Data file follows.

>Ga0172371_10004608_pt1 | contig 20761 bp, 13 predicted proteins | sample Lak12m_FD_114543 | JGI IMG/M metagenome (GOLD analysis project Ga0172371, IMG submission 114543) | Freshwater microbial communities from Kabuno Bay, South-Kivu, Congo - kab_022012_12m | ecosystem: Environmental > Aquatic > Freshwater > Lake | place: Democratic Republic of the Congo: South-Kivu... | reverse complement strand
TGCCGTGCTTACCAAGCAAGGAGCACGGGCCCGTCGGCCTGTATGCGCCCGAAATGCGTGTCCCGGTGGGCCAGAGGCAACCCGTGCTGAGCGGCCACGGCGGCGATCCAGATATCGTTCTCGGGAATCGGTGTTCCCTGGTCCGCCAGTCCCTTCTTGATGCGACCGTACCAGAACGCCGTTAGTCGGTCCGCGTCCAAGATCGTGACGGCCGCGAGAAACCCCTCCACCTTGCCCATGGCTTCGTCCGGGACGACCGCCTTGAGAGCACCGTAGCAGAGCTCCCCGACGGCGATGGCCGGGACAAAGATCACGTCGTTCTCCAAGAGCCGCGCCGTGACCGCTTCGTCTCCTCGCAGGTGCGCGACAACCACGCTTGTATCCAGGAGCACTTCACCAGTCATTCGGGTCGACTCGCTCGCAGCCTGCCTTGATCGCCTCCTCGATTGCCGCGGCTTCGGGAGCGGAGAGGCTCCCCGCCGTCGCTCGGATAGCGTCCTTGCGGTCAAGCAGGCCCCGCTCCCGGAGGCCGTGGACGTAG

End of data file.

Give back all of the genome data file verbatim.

>Ga0172371_10004608_pt1 | contig 20761 bp, 13 predicted proteins | sample Lak12m_FD_114543 | JGI IMG/M metagenome (GOLD analysis project Ga0172371, IMG submission 114543) | Freshwater microbial communities from Kabuno Bay, South-Kivu, Congo - kab_022012_12m | ecosystem: Environmental > Aquatic > Freshwater > Lake | place: Democratic Republic of the Congo: South-Kivu... | reverse complement strand
TGCCGTGCTTACCAAGCAAGGAGCACGGGCCCGTCGGCCTGTATGCGCCCGAAATGCGTGTCCCGGTGGGCCAGAGGCAACCCGTGCTGAGCGGCCACGGCGGCGATCCAGATATCGTTCTCGGGAATCGGTGTTCCCTGGTCCGCCAGTCCCTTCTTGATGCGACCGTACCAGAACGCCGTTAGTCGGTCCGCGTCCAAGATCGTGACGGCCGCGAGAAACCCCTCCACCTTGCCCATGGCTTCGTCCGGGACGACCGCCTTGAGAGCACCGTAGCAGAGCTCCCCGACGGCGATGGCCGGGACAAAGATCACGTCGTTCTCCAAGAGCCGCGCCGTGACCGCTTCGTCTCCTCGCAGGTGCGCGACAACCACGCTTGTATCCAGGAGCACTTCACCAGTCATTCGGGTCGACTCGCTCGCAGCCTGCCTTGATCGCCTCCTCGATTGCCGCGGCTTCGGGAGCGGAGAGGCTCCCCGCCGTCGCTCGGATAGCGTCCTTGCGGTCAAGCAGGCCCCGCTCCCGGAGGCCGTGGACGTAG